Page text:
Garda inquiry will face major evidence obstacles
A SENIOR garda officer is to be appointed to review the findings of the Moriarty Tribunal report and establish if there is a basis for a criminal investigation.
This follows the decision of Taoiseach Enda Kenny yesterday that the report should be sent to the Garda Commissioner and the DPP.
Copies of the massive report, which runs to 2,400 pages, are expected to be on their desks this morning.
Mr Kenny told the Dail he had asked Communications Minister Pat Rabbitte to send on the report.
However, any garda investigation will face a number of major obstacles as officers will not be able to use any of the evidence given to the tribunal unless they are able to establish independent verification of it.
Garda Commissioner Martin Callinan is likely to appoint a senior officer to head up a small team to study the findings initially and then report back on whether they warrant a criminal investigation.
If a garda investigation is ordered, it is likely that it will be carried out by either the garda fraud squad or the Criminal Assets Bureau.
However, under the tribunals' legislation, details that emerged from witnesses during the lengthy inquiry cannot be used as evidence in subsequent criminal or civil proceedings and gardai must establish their own evidence for a file to be submitted to the DPP.
But the findings would provide them with an outline on how to move forward and could also act as a guide on seeking the production in court of other types of evidence, such as documentation.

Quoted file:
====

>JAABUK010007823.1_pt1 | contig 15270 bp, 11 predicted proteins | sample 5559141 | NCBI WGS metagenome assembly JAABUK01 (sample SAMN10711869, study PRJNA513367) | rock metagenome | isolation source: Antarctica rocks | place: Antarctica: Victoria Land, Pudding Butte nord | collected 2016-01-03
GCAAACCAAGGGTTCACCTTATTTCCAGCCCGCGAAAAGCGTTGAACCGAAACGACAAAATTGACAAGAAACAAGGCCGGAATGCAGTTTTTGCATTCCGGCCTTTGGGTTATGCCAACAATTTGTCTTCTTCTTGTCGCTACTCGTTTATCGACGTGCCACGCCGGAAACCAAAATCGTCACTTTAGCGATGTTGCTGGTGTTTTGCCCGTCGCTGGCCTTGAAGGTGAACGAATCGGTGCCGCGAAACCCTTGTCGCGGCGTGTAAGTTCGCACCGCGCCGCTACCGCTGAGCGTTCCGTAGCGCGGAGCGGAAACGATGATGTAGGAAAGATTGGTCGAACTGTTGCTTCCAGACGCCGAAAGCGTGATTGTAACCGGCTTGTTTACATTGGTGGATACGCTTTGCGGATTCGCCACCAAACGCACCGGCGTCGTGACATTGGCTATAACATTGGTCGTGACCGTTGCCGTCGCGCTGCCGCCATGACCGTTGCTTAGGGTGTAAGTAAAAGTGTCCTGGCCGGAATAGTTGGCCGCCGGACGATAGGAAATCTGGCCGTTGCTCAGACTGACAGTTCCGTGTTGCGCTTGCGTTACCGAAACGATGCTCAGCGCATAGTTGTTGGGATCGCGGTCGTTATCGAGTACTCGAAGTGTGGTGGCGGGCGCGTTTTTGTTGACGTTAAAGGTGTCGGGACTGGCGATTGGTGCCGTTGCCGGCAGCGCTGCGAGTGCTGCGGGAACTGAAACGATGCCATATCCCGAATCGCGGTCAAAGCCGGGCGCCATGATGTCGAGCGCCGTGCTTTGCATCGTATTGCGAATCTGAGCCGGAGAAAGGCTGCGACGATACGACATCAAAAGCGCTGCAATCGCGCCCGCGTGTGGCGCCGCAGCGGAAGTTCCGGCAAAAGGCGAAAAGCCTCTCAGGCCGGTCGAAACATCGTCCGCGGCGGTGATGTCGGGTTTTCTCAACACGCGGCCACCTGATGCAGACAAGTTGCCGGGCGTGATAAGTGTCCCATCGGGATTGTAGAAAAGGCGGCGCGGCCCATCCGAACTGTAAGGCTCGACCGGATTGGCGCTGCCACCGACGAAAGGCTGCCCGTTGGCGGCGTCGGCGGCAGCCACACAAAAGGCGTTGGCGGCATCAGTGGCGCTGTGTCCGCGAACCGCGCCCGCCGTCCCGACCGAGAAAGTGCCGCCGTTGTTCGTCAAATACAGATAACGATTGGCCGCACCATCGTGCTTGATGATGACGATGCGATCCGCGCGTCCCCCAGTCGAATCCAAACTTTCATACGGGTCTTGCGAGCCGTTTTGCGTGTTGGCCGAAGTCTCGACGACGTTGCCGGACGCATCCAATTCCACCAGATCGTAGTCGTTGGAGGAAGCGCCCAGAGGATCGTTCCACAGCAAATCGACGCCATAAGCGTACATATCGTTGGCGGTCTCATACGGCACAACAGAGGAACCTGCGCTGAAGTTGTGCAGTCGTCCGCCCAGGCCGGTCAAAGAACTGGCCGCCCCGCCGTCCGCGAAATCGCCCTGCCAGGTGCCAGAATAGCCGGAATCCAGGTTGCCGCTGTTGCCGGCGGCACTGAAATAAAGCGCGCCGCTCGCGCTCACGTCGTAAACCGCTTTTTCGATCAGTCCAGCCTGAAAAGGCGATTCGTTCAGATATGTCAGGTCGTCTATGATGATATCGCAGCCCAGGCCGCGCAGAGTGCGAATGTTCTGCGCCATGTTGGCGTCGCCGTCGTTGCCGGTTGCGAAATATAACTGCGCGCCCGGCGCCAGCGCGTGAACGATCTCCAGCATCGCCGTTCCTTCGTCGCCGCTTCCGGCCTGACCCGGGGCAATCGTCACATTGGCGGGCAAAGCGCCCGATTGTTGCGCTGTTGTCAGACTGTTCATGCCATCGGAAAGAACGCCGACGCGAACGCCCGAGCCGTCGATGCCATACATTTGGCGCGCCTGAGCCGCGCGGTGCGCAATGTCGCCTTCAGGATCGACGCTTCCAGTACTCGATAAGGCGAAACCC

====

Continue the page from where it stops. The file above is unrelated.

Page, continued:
In the Dail, the Taoiseach faced a grilling from Fianna Fail leader Micheal Martin and Sinn Fein leader Gerry Adams, with both focusing on an undisclosed $50,000 donation given to Fine Gael.
That donation came from Danish company Telenor, but the report said it was instigated by businessman Denis O'Brien in December 1995, two months after Mr O'Brien's Esat Digifone was awarded the second mobile phone licence.
Telenor were partners of Esat and the donation was reimbursed by Mr O'Brien's company. However, it was later returned by Fine Gael although the party did not disclose details of it to the tribunal.
Mr Martin said the tribunal findings were "very serious with regard to Fine Gael's fundraising practices and the link between those and a major government decision".
Mr Kenny said he regarded the donation as "wrong" and said former Taoiseach John Bruton, upon learning of it, asked that it be returned.
Mr Kenny also claimed the report cleared coalition party leaders and cabinet members.
Mr Adams described the $50,000 donation, lodged into offshore accounts, as "money laundering of a very classical kind" -- a comment which caused laughter from government and opposition TDs.
Meanwhile, Denis O'Brien said yesterday he welcomed the decision to forward the report to the office of the DPP and said he had no doubt that when it had been reviewed, none of the expressions of opinion, which formed the basis of the tribunal's report, would withstand any objective scrutiny.